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Aruba’s Tanki Flip Region

During a recent trip to Aruba, I met a couple who were building a home in the Totolica Residences in the Tanki Flip area of Aruba. They intend to sell their home in Southern California and retire to Aruba.  As I recall, they have been waiting a few years for the home to be built, which, in my experience, is not unusual when it comes to Aruba. They were told by the builders that the recession had slowed down construction. I don’t mean to cast aspersions on the Totolica developers. I do want to point out, though, that it is important to do your homework when buying a home on Aruba. This is particularly true if the home is not built yet.

Enough with my amateur real estate advice. What I really want to talk about is Tanki Flip. Long before U.S. retirees decided to settle here, the first residents of the area appreciated the proximity to fresh water and good farmland. The first settlement is carbon dated to between 950 a.d. and 1250 a.d.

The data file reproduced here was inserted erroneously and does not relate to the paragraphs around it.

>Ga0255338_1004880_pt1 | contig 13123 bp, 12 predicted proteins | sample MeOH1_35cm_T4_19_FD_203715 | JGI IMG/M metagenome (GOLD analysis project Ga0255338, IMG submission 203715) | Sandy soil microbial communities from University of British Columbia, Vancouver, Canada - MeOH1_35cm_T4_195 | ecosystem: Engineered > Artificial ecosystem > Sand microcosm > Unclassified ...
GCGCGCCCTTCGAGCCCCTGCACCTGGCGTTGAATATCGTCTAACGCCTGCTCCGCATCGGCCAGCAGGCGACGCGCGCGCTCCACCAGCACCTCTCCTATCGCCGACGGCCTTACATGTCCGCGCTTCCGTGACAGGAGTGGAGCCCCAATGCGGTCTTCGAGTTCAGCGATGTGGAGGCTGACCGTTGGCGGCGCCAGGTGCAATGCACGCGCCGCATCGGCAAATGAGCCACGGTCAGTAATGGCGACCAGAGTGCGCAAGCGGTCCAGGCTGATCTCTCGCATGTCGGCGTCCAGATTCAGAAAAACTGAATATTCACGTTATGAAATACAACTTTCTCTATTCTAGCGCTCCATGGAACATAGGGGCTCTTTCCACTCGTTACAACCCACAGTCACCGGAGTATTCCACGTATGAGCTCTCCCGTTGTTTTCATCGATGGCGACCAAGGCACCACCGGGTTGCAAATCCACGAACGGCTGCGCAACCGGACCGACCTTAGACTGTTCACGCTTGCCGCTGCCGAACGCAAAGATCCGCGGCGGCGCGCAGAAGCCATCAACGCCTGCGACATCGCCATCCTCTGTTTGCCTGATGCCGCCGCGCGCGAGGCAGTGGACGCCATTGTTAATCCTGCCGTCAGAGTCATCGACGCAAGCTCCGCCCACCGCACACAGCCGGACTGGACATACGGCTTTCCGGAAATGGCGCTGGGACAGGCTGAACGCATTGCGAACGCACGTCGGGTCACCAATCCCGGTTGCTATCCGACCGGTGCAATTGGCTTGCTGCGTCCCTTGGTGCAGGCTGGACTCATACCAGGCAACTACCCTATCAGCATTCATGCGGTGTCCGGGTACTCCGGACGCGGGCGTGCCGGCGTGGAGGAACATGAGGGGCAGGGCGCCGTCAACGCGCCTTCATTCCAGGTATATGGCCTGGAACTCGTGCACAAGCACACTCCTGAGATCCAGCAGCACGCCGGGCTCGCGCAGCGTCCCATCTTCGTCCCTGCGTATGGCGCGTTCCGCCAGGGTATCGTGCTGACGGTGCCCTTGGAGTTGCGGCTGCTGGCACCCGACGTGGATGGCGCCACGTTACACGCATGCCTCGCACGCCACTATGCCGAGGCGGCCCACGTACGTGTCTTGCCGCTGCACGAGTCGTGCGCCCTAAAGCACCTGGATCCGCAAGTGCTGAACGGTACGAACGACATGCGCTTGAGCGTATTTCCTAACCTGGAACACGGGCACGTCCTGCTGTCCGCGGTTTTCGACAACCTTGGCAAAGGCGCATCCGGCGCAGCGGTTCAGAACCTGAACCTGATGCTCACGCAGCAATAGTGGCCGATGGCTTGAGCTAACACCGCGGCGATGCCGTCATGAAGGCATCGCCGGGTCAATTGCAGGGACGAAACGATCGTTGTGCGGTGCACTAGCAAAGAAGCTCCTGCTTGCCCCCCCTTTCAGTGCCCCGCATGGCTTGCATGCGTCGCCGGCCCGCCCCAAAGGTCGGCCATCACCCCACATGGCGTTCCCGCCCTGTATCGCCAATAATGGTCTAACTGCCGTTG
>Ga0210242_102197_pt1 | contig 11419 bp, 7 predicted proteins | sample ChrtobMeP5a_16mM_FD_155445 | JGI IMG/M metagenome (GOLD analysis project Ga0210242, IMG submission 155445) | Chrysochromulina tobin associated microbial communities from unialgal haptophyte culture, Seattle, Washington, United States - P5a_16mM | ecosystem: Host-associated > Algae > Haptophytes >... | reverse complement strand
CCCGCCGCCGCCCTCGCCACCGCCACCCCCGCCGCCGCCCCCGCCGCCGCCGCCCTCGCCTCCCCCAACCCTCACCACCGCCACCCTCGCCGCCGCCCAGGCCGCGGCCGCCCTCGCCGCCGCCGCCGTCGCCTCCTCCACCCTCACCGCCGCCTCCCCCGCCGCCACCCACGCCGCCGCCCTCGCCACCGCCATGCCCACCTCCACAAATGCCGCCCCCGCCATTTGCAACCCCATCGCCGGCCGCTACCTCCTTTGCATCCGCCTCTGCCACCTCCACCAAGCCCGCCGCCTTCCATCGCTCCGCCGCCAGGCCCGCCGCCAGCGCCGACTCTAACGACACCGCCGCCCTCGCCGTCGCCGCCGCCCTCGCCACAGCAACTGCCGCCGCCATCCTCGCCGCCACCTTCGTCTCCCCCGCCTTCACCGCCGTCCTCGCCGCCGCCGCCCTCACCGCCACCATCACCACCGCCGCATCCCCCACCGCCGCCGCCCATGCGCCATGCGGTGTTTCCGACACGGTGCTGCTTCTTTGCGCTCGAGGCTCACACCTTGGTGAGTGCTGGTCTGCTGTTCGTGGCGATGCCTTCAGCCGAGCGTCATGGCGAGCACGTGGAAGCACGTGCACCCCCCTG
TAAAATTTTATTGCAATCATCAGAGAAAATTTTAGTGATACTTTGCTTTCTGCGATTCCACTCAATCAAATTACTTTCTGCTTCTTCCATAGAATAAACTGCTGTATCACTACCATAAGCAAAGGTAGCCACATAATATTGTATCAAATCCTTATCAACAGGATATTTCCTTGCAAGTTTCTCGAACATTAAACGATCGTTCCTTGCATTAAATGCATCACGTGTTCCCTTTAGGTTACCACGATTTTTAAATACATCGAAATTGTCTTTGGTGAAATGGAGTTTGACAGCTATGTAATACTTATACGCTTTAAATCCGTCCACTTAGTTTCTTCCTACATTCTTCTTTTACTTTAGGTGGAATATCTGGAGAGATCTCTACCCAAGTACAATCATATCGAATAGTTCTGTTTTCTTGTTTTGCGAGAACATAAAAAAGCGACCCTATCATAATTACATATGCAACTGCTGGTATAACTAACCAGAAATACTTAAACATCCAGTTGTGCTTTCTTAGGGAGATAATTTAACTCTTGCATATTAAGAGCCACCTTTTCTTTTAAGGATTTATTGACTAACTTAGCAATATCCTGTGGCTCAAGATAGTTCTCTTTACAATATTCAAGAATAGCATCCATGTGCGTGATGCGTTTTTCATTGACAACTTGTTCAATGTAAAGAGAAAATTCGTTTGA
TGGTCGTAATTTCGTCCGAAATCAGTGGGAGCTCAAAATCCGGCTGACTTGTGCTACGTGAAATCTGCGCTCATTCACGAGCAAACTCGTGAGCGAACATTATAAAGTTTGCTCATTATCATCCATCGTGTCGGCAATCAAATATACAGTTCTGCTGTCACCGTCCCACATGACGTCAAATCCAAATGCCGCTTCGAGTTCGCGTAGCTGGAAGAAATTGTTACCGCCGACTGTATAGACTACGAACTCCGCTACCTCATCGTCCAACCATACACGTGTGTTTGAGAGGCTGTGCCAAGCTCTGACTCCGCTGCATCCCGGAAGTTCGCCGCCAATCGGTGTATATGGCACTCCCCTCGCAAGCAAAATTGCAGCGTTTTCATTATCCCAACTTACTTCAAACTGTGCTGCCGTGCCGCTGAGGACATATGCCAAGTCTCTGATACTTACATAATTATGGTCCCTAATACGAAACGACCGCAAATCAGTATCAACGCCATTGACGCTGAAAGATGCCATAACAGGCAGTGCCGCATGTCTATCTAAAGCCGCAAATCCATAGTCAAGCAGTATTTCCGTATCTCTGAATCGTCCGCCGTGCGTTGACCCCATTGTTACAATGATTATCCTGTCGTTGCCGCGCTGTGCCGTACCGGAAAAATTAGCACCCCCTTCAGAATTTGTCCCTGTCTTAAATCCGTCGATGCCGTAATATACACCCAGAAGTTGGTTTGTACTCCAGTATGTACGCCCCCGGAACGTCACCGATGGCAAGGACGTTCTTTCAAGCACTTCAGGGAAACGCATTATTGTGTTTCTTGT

In 1994, an archaeological excavation was commenced on the site of the old village. Scientists believe the Dabajuroid people migrated here from Venezuela, likely bringing with them the Arawakan language. There were approximately 100 people living in the settlement, making their homes in large, oval shaped structures.

Also known as the Caquetios, these people were mainly farmers, cultivating maize and manioc. They lived on the island until 1515, when most of the population was forcibly relocated by the Spanish to Santo Domingo.

You can learn more about this settlement, as well as many other archaeological sites on Aruba, by visiting the Archaeological Museum of Aruba, located diagonally across from the Oranjestad Bus Station, at Schelpstraat 42. The telephone numbers are  +297 582 8979 / +297 588 9961.  I could not find a website for the Museum.

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